One of the paradoxes of an artistic style is that it is defined by its paradigm examples, not by the inferior works which outnumber them. Thus we define the Classical style of music by paradigm works by its three greatest exponents, Haydn, Mozart and Beethoven. Lesser figures like Hummel and Dittersdorf, and the crowd of still lesser figures and still lesser works, do not concern us, even though their “classical” works far outnumber those of the Big Three. Charles Rosen, in The Classical Style, articulates this paradox far better than I can:
What makes the history of music, or of any art, particularly troublesome is that what is most exceptional, not what is most usual, has often the greatest claim on our interest. Even within the work of one artist, it is not his usual procedure that characterizes his personal ‘style’, but his greatest and most individual success. This, however, seems to deny even the possibility of the history of art: there are only individual works, each self-sufficient, each setting its own standards.
Walking back in today’s unseasonable chill, it struck me that prior to Kuhn, science seemed to be defined this way as well — in terms of its greatest figures and greatest discoveries. There was no concept of what Kuhn calls “normal science“. Instead, science was seen as consisting mainly of the linear progress of important discoveries. No mopping up, no barking up the wrong trees. In short, science was thought to consist of purely the “revolutionary” part of science. Most people will probably intuitively think of this “great events” concept of science whenever science is mentioned. Even though I have been exposed to more of the process of normal science than the average person, and I have read Kuhn, mention the world “science” to me, and my first thoughts still concern seminal discoveries made by seminal people. Science as a grand, coherent structure with its revolutionary nodes outshining everything else.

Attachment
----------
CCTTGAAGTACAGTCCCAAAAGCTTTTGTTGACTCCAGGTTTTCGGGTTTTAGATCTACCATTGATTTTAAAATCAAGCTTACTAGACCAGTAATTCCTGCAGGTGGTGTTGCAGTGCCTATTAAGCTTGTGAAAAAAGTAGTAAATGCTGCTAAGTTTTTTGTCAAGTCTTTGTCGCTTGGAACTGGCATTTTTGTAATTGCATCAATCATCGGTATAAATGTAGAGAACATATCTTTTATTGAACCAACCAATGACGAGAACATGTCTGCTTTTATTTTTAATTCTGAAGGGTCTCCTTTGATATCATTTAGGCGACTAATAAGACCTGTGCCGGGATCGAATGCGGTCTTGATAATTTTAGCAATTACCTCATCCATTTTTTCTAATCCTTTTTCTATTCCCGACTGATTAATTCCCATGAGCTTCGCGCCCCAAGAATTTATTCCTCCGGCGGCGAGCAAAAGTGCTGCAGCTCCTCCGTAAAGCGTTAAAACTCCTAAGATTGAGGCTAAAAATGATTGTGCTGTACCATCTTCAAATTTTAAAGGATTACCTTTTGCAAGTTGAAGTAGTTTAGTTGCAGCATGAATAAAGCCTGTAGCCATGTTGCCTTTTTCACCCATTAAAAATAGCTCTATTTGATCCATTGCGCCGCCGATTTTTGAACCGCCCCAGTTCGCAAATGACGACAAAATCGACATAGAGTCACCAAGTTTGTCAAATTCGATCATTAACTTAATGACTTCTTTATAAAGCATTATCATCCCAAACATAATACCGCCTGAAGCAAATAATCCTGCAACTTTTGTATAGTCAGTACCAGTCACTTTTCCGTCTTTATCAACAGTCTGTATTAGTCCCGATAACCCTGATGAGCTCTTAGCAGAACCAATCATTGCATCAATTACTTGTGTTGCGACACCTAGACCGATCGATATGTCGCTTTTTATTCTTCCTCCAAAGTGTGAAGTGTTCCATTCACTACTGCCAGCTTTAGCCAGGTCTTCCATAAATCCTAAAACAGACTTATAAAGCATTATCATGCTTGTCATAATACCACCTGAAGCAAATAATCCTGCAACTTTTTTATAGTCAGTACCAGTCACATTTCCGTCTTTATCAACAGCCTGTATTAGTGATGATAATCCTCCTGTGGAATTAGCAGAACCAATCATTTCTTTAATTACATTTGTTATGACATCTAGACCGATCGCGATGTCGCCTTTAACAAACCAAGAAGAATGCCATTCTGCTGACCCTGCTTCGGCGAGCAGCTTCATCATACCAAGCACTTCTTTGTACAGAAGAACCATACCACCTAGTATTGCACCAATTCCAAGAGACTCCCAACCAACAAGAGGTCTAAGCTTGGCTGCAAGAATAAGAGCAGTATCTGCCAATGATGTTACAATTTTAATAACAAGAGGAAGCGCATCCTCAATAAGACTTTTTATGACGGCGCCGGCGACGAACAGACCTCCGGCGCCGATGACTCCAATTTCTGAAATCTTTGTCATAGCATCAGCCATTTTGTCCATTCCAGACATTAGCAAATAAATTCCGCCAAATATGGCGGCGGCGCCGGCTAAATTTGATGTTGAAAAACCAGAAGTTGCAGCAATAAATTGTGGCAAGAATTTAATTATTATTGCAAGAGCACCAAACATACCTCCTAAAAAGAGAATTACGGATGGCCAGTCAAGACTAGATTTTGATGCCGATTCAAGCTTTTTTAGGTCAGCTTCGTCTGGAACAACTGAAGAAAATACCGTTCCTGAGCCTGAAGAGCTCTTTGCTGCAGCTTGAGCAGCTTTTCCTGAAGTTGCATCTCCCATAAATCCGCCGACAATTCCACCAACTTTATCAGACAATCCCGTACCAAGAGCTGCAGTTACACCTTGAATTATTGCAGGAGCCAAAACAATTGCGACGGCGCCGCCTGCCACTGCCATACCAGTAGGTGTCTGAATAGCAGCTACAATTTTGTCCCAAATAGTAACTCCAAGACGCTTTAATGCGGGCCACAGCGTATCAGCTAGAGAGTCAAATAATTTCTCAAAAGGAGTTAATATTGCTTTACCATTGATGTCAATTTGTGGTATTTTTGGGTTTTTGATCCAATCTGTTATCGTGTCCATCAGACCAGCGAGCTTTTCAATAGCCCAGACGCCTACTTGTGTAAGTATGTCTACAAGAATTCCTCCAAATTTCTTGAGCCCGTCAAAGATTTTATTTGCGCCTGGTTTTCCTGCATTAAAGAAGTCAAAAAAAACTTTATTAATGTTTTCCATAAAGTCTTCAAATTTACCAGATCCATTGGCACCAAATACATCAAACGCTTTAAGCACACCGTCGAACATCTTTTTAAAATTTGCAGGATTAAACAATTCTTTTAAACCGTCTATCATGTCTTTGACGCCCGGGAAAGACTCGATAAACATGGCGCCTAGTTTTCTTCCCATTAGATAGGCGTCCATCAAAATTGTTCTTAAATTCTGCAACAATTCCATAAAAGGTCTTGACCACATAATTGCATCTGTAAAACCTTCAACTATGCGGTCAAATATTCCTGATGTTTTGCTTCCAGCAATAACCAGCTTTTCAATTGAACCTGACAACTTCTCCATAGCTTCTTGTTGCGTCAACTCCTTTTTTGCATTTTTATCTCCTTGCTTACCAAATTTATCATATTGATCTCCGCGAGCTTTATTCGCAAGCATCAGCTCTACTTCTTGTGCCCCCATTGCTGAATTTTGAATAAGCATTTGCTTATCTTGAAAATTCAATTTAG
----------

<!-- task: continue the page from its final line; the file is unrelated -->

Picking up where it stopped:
I don’t quite know where I’m going with this parallel between the naive conception of scientific progress and stylistic paradigms* in art. Perhaps Kuhn’s recharacterization of science could be applied to an artistic style. Perhaps it is a mistake to view art/music history with an eye only on the paradigm works. Kuhn takes great pains to emphasise that despite the apparently disparaging label he had endowed it with, normal science is the meat of science. It is not in any way less imporant or “anomalous” compared to revolutionary science — quite the opposite, in fact. Could this be true for art/music history as well? Are there analogues of paradigm shifts in art? Clearly we can make analogies between scientific revolutionaries and artistic revolutionaries. Haydn, Mozart and Beethoven would count as artistic revolutionaries. But what of an analogue to “normal science”? For Kuhn, normal science is necessary for revolutions to occur, because revolutions occur only when the previously established paradigm conflicts with observations and theories produced in the process of normal science. The robust paradigm that normal science creates constitutes the firm fulcrum and long lever that revolutionary science uses to shift the earth, like Archimedes did. Can we argue in the same way that Dittersdorf-type figures provided a similar established basis against which the revolutionaries could rebel? Does an artistic style demand a horde of imitators, or could Haydn, Beethoven and Mozart on their own have defined the Classical style?
This is where my non-existent knowledge of music history fails me. By non-existent, I mean that although I know a great deal about the seminal figures, I know nothing about the others. This, however, is no different from science students who learn all their science from textbooks and standard lectures without dabbling in research themselves, or without being contaminated by their corrupt colleagues in the history/philosophy of science department. Only the seminal discoveries appear in the textbooks. They never learn anything of what normal science was like, until they get involved in normal science themselves. Similarly, even though musicologists may concentrate their analyses almost entirely on the great works, the lesser works might still have a philosophical and historical significance that has been overlooked.
*This is confusing. When I say stylistic paradigms in art, I of course do not mean paradigm in Kuhn’s “worldview” sense, but paradigm in the sense of an ideal model.